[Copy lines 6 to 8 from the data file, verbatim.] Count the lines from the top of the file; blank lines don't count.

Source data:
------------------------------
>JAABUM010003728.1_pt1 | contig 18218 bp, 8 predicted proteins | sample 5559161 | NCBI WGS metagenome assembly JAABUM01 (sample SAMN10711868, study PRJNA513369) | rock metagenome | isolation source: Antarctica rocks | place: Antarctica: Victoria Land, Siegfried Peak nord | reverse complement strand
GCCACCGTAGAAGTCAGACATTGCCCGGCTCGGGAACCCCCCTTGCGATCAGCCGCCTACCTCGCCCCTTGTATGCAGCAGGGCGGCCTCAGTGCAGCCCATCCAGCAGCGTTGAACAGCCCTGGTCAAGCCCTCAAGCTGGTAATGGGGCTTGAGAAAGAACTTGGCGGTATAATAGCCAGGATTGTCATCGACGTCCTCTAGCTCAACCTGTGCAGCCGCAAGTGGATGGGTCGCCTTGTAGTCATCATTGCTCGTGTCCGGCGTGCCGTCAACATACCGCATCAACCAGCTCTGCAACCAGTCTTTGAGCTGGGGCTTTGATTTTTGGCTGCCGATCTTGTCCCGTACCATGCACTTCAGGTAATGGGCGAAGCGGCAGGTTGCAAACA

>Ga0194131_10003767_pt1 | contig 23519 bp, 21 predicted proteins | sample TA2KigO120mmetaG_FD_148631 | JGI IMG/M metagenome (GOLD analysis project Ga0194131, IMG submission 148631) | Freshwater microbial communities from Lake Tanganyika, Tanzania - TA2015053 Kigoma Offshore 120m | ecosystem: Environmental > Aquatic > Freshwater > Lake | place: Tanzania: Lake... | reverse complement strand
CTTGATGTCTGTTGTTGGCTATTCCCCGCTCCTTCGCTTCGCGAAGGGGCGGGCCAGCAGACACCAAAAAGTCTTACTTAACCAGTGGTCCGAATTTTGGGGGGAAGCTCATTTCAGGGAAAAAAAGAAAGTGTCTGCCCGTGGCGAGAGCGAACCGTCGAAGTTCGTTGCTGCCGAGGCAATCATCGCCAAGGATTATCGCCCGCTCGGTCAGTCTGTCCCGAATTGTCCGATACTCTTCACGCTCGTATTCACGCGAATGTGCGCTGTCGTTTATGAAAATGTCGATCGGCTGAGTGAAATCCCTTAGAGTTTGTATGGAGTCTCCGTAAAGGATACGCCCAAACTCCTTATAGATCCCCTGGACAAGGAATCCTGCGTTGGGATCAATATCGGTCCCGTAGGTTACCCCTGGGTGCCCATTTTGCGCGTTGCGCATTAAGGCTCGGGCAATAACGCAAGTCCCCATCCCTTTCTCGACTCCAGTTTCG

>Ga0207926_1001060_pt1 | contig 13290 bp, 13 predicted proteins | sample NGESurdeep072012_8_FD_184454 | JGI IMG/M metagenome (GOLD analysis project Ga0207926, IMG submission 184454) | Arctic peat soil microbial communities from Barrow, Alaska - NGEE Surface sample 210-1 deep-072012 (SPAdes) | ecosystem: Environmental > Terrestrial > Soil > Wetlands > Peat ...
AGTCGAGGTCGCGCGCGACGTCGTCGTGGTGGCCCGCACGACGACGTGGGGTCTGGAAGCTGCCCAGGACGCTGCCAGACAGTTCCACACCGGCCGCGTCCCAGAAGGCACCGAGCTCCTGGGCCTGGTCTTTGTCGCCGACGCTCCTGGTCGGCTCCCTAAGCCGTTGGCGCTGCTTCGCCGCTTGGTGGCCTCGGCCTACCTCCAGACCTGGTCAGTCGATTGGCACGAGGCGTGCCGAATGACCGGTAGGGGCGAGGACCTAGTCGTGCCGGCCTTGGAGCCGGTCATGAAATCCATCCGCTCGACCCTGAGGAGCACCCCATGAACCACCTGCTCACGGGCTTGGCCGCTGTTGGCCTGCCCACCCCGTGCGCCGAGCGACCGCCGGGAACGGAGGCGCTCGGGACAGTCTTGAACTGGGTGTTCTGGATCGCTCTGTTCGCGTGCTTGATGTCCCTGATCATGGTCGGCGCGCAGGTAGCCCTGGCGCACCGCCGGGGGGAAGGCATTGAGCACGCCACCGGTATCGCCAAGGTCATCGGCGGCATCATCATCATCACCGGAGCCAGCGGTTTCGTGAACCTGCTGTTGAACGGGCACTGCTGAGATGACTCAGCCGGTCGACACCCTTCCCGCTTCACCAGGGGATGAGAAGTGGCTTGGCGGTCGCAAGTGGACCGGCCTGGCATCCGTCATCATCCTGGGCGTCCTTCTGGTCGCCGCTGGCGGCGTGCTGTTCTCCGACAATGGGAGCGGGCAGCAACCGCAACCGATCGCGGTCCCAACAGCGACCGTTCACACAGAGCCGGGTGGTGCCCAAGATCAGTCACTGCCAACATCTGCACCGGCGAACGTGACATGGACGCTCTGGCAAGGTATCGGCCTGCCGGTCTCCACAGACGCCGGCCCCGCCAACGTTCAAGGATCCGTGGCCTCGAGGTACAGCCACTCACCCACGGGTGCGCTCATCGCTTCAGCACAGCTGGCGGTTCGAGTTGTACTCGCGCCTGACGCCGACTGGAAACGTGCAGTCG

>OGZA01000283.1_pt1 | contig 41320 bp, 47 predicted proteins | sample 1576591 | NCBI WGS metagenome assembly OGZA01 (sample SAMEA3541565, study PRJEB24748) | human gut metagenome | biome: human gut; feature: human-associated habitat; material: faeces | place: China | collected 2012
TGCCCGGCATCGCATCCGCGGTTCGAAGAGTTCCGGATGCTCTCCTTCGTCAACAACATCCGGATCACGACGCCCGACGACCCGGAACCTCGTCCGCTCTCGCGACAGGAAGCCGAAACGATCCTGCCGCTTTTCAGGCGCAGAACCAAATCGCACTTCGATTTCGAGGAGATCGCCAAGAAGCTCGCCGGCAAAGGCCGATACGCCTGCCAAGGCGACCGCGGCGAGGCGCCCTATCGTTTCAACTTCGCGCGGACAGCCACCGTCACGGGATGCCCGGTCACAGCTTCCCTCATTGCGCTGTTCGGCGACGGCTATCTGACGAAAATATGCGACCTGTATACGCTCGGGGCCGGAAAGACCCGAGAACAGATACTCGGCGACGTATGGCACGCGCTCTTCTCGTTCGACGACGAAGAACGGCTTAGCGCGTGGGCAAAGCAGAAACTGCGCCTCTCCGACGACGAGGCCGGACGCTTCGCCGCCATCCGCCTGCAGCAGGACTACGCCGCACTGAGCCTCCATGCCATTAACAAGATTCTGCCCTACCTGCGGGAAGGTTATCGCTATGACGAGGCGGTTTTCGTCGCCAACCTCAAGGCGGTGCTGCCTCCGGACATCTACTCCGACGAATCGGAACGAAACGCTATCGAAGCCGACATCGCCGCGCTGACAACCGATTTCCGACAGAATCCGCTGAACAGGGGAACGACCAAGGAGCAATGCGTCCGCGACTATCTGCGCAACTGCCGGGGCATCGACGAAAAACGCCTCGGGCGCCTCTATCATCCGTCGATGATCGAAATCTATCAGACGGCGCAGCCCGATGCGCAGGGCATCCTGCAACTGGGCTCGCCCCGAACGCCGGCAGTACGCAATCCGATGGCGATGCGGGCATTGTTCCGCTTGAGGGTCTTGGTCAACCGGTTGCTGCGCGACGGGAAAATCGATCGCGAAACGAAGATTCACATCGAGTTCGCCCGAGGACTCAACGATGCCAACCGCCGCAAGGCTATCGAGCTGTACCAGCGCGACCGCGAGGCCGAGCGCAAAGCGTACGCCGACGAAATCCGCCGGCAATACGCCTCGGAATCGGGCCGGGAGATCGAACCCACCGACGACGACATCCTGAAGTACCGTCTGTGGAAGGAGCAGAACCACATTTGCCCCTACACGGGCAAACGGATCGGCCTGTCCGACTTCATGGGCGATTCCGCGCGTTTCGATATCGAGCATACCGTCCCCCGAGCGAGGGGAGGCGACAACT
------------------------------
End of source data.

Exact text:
AGTCGAGGTCGCGCGCGACGTCGTCGTGGTGGCCCGCACGACGACGTGGGGTCTGGAAGCTGCCCAGGACGCTGCCAGACAGTTCCACACCGGCCGCGTCCCAGAAGGCACCGAGCTCCTGGGCCTGGTCTTTGTCGCCGACGCTCCTGGTCGGCTCCCTAAGCCGTTGGCGCTGCTTCGCCGCTTGGTGGCCTCGGCCTACCTCCAGACCTGGTCAGTCGATTGGCACGAGGCGTGCCGAATGACCGGTAGGGGCGAGGACCTAGTCGTGCCGGCCTTGGAGCCGGTCATGAAATCCATCCGCTCGACCCTGAGGAGCACCCCATGAACCACCTGCTCACGGGCTTGGCCGCTGTTGGCCTGCCCACCCCGTGCGCCGAGCGACCGCCGGGAACGGAGGCGCTCGGGACAGTCTTGAACTGGGTGTTCTGGATCGCTCTGTTCGCGTGCTTGATGTCCCTGATCATGGTCGGCGCGCAGGTAGCCCTGGCGCACCGCCGGGGGGAAGGCATTGAGCACGCCACCGGTATCGCCAAGGTCATCGGCGGCATCATCATCATCACCGGAGCCAGCGGTTTCGTGAACCTGCTGTTGAACGGGCACTGCTGAGATGACTCAGCCGGTCGACACCCTTCCCGCTTCACCAGGGGATGAGAAGTGGCTTGGCGGTCGCAAGTGGACCGGCCTGGCATCCGTCATCATCCTGGGCGTCCTTCTGGTCGCCGCTGGCGGCGTGCTGTTCTCCGACAATGGGAGCGGGCAGCAACCGCAACCGATCGCGGTCCCAACAGCGACCGTTCACACAGAGCCGGGTGGTGCCCAAGATCAGTCACTGCCAACATCTGCACCGGCGAACGTGACATGGACGCTCTGGCAAGGTATCGGCCTGCCGGTCTCCACAGACGCCGGCCCCGCCAACGTTCAAGGATCCGTGGCCTCGAGGTACAGCCACTCACCCACGGGTGCGCTCATCGCTTCAGCACAGCTGGCGGTTCGAGTTGTACTCGCGCCTGACGCCGACTGGAAACGTGCAGTCG

>OGZA01000283.1_pt1 | contig 41320 bp, 47 predicted proteins | sample 1576591 | NCBI WGS metagenome assembly OGZA01 (sample SAMEA3541565, study PRJEB24748) | human gut metagenome | biome: human gut; feature: human-associated habitat; material: faeces | place: China | collected 2012
TGCCCGGCATCGCATCCGCGGTTCGAAGAGTTCCGGATGCTCTCCTTCGTCAACAACATCCGGATCACGACGCCCGACGACCCGGAACCTCGTCCGCTCTCGCGACAGGAAGCCGAAACGATCCTGCCGCTTTTCAGGCGCAGAACCAAATCGCACTTCGATTTCGAGGAGATCGCCAAGAAGCTCGCCGGCAAAGGCCGATACGCCTGCCAAGGCGACCGCGGCGAGGCGCCCTATCGTTTCAACTTCGCGCGGACAGCCACCGTCACGGGATGCCCGGTCACAGCTTCCCTCATTGCGCTGTTCGGCGACGGCTATCTGACGAAAATATGCGACCTGTATACGCTCGGGGCCGGAAAGACCCGAGAACAGATACTCGGCGACGTATGGCACGCGCTCTTCTCGTTCGACGACGAAGAACGGCTTAGCGCGTGGGCAAAGCAGAAACTGCGCCTCTCCGACGACGAGGCCGGACGCTTCGCCGCCATCCGCCTGCAGCAGGACTACGCCGCACTGAGCCTCCATGCCATTAACAAGATTCTGCCCTACCTGCGGGAAGGTTATCGCTATGACGAGGCGGTTTTCGTCGCCAACCTCAAGGCGGTGCTGCCTCCGGACATCTACTCCGACGAATCGGAACGAAACGCTATCGAAGCCGACATCGCCGCGCTGACAACCGATTTCCGACAGAATCCGCTGAACAGGGGAACGACCAAGGAGCAATGCGTCCGCGACTATCTGCGCAACTGCCGGGGCATCGACGAAAAACGCCTCGGGCGCCTCTATCATCCGTCGATGATCGAAATCTATCAGACGGCGCAGCCCGATGCGCAGGGCATCCTGCAACTGGGCTCGCCCCGAACGCCGGCAGTACGCAATCCGATGGCGATGCGGGCATTGTTCCGCTTGAGGGTCTTGGTCAACCGGTTGCTGCGCGACGGGAAAATCGATCGCGAAACGAAGATTCACATCGAGTTCGCCCGAGGACTCAACGATGCCAACCGCCGCAAGGCTATCGAGCTGTACCAGCGCGACCGCGAGGCCGAGCGCAAAGCGTACGCCGACGAAATCCGCCGGCAATACGCCTCGGAATCGGGCCGGGAGATCGAACCCACCGACGACGACATCCTGAAGTACCGTCTGTGGAAGGAGCAGAACCACATTTGCCCCTACACGGGCAAACGGATCGGCCTGTCCGACTTCATGGGCGATTCCGCGCGTTTCGATATCGAGCATACCGTCCCCCGAGCGAGGGGAGGCGACAACT